Faced with the silence of the French state, six NGOs seized, Thursday, July 22, justice through a group action to put an end to the “discriminatory identity checks” by the police.
This procedure, carried out by six associations, including Amnesty International and Human Rights Watch, was launched in January. The NGOs had initially put the government on notice to initiate “structural reforms” and “take concrete measures” in order to put an end to these controls. The authorities had four months to respond. The deadline having come to an end, the associations pass Thursday to the second stage, by filing their request before the Council of State.
“The organizations ask the Council of State to note the serious failure of the State to allow the systemic practice of facies checks to continue, and to urge the authorities to take the necessary measures to remedy it” Amnesty International said in a statement on Thursday.
The highest administrative court “then has several ways to proceed”, explains Antoine Lyon-Caen, lawyer who carries the file with Mes Slim Ben Achour and Alexandra Denis. “It can ask the State what it intends to do, then check whether the proposed answers are satisfactory”, explains Me Lyon-Caen, adding that the Council of State “can also be more interventionist and draw lines by saying: things must evolve on such and such a point”.
Their procedure is inspired by an American precedent: in 2013, after a “class action” the American justice had “decided to transform the police practice of identity checks in the State of New York, that led to a decrease draconian controls “, explains Me Lyon Caen.
“It is a subject that has progressed: we talk about it more than before but in terms of solutions we are at zero point”, believes Issa Coulibaly, president of Pazapas Belleville, another association involved in the procedure. “This is why we have decided to go, collectively, through the law, which can perhaps force the State to put in place the measures that many have been proposing for years and which exist in other countries “, he adds.
“Explicitly prohibit discrimination in identity checks” in the law
In their request, the associations demand in particular the modification of the code of criminal procedure to “explicitly prohibit discrimination in identity checks” because French law cultivates vagueness in the matter.
The NGOs call for an in-depth reform of identity checks in order to strictly supervise the power of the police during judicial checks with, among other things, the creation of “specific instructions for checks targeting minors” and the establishment of an “independent and effective” complaint mechanism.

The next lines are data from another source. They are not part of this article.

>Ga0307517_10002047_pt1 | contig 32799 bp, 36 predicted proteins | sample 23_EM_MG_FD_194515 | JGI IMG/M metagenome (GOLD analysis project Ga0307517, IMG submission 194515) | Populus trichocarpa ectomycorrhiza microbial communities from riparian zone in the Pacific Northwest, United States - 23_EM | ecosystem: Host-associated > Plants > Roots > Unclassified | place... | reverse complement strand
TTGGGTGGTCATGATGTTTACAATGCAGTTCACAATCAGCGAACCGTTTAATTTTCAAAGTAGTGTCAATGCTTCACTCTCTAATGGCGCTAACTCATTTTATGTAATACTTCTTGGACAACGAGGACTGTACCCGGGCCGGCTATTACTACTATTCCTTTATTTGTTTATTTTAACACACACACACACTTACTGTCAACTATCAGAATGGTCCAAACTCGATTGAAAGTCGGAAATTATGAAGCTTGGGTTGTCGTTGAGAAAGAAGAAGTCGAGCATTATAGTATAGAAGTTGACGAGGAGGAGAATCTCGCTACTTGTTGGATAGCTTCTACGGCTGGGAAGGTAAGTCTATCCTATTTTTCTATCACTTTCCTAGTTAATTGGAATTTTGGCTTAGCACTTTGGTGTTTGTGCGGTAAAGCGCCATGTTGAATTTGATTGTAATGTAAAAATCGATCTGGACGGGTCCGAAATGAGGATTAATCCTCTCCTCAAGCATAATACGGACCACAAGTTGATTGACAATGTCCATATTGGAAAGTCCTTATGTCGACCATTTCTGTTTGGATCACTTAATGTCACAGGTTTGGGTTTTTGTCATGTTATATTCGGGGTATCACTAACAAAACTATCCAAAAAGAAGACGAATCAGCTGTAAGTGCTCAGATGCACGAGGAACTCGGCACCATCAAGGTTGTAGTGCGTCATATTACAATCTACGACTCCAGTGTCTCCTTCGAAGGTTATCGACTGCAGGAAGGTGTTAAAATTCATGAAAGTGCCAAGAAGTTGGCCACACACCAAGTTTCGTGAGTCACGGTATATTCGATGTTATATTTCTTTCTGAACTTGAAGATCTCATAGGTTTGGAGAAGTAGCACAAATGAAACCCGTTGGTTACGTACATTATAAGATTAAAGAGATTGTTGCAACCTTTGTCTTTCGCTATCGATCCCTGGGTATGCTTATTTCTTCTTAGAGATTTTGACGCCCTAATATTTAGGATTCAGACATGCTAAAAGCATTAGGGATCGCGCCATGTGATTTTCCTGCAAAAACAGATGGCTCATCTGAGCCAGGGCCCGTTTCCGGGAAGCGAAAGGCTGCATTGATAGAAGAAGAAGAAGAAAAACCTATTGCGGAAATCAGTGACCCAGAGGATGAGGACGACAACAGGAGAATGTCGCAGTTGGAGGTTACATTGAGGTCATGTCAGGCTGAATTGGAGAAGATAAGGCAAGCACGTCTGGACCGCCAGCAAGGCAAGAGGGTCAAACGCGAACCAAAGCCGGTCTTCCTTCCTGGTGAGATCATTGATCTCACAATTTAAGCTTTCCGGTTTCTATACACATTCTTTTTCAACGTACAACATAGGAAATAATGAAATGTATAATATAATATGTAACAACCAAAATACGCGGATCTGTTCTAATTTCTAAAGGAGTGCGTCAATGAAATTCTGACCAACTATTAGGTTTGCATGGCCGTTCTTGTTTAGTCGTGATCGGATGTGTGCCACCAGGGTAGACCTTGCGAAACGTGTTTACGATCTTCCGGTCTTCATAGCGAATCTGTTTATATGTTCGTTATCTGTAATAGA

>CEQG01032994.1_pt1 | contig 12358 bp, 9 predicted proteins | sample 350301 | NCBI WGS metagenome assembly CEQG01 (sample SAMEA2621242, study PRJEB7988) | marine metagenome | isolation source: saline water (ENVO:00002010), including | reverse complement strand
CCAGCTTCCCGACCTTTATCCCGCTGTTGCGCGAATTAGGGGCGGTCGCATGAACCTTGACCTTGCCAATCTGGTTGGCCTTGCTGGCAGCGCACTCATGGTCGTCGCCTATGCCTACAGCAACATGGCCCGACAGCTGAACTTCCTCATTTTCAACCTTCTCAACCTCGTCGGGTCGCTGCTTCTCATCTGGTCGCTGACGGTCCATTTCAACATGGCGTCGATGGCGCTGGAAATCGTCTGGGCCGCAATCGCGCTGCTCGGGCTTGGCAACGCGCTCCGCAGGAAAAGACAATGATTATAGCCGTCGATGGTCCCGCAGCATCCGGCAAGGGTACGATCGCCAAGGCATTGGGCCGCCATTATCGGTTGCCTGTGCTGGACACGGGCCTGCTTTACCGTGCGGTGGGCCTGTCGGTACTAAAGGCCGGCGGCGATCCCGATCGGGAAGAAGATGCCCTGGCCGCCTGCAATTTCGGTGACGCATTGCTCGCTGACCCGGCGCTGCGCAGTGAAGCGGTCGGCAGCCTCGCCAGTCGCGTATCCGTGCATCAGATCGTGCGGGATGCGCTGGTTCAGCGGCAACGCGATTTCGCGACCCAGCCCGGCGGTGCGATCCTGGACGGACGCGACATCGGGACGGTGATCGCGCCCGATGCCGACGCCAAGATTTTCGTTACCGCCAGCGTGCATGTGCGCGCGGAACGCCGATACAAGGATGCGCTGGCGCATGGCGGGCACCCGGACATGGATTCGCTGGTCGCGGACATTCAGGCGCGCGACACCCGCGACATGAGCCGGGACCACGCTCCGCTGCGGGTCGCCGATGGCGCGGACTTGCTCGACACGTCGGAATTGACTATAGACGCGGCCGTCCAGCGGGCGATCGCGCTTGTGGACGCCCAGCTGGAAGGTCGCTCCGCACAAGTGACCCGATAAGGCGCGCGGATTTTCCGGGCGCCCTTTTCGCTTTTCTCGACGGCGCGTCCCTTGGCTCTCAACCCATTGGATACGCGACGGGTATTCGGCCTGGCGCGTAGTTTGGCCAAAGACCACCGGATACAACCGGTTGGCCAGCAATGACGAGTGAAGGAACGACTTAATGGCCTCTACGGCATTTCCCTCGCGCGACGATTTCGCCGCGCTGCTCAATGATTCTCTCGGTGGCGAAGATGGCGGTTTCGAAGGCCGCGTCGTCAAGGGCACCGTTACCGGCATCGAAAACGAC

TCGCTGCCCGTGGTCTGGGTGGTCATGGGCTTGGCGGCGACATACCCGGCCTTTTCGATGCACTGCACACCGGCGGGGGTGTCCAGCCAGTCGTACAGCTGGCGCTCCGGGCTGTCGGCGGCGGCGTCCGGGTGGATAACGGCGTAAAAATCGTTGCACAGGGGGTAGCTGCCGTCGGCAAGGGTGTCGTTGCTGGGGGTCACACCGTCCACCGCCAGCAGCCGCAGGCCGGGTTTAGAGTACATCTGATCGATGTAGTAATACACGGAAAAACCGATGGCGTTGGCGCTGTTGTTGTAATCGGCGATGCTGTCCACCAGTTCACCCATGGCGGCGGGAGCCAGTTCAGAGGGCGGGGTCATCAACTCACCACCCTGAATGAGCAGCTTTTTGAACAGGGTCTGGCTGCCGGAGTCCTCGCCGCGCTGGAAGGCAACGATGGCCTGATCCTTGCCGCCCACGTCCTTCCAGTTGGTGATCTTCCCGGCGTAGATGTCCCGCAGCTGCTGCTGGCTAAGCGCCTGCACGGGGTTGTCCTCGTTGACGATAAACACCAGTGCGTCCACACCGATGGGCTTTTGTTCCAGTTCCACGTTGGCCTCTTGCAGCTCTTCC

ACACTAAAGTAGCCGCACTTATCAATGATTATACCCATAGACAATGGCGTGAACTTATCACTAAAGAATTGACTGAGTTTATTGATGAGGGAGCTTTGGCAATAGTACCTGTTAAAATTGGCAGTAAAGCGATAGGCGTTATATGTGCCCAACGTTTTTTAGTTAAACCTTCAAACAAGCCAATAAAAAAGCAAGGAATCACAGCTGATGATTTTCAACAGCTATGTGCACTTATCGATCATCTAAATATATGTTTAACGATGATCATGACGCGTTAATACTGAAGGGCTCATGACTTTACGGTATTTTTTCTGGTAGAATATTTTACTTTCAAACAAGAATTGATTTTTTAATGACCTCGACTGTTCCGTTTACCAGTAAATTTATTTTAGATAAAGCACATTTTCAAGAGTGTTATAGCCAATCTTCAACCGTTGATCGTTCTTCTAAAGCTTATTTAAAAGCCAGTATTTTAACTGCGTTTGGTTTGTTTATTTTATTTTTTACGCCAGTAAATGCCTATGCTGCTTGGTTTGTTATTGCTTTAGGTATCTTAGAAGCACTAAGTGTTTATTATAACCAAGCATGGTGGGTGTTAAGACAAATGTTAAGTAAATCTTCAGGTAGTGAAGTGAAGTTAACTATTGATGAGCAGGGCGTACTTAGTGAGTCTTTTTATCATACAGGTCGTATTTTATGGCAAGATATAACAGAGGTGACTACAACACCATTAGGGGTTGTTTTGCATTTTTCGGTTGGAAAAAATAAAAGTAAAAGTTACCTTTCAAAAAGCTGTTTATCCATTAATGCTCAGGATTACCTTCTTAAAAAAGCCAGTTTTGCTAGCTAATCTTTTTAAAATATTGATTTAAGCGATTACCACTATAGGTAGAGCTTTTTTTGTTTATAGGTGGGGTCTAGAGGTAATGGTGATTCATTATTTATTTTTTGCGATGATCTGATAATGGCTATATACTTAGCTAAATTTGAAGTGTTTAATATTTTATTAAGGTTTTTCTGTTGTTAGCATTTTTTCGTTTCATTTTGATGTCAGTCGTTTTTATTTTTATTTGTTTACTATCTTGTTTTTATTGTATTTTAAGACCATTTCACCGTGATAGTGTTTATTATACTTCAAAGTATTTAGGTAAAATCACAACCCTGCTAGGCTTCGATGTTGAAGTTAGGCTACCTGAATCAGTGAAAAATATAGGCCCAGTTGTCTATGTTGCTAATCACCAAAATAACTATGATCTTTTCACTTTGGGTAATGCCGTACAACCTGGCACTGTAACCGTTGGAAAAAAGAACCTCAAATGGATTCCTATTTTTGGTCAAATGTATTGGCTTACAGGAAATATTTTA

The associations also ask to make available “to any person checked a proof of control”, on the model of the receipt.
The “receipt”, a proposal buried in 2012
In June 2012, after the election of François Hollande, the government promised to set up a system of “receipts” sent to persons checked to prevent the same individual from being checked several times in the same week. A measure very quickly abandoned by the executive, which considered it too complicated to implement.
This measure is inspired by systems existing abroad, in particular in the United Kingdom, where anyone can request a document on which appears the agent’s registration number, the reason, the date or even the time of the check. The police keep a copy of each copy.
A measure which, since 2011, has drastically reduced identity checks in Great Britain, from 1.2 million in 2011 to 280,000 in 2018, according to a report from HMICFRS, a UK government agency responsible for police inspection.
Twenty times more controlled than the others
But the receipt does not completely solve the problem. Facies control continues across the Channel, where again according to this same study, people from ethnic minorities were in 2020 4 times more likely to be arrested and searched than whites and up to nearly 9 times more for black people.
Figures still lower than in France where a report by the Defender of Rights had concluded, in January 2017, that “young man perceived as black or Arab (…) has a 20 times higher probability “ to be controlled than the rest of the population.
In France, where ethnic statistics are prohibited, it is impossible to rely on official figures. The action of the NGO collective is therefore based on testimonies, studies or French procedures documenting this discrimination.
The most recent dates back to June with the condemnation of the State for the identity check deemed “discriminatory” by the Paris Court of Appeal of three high school students from Seine-Saint-Denis by police at Gare du Nord in 2017 .
Already in 2016, the Court of Cassation had for the first time definitively condemned the State for “facial” identity checks.
“This is something that comes up very often in the stories of young men especially”, explains Issa Coulibaly. This type of control has “a strong impact on their feeling of exclusion, with the impression of not being full-fledged French people because they are treated differently”, he explains.
During an interview with Brut in December 2020, French President Emmanuel Macron admitted the existence of facial checks and announced the creation of a platform to denounce discrimination suffered during police checks.
The head of state’s remarks triggered an outcry from police unions, who rejected accusations of racism within the police.
The site Antidiscriminations.fr was subsequently launched on February 12, 2021 to support people facing “situations of discrimination” but the site remains vague, nothing mentions police checks deemed discriminatory.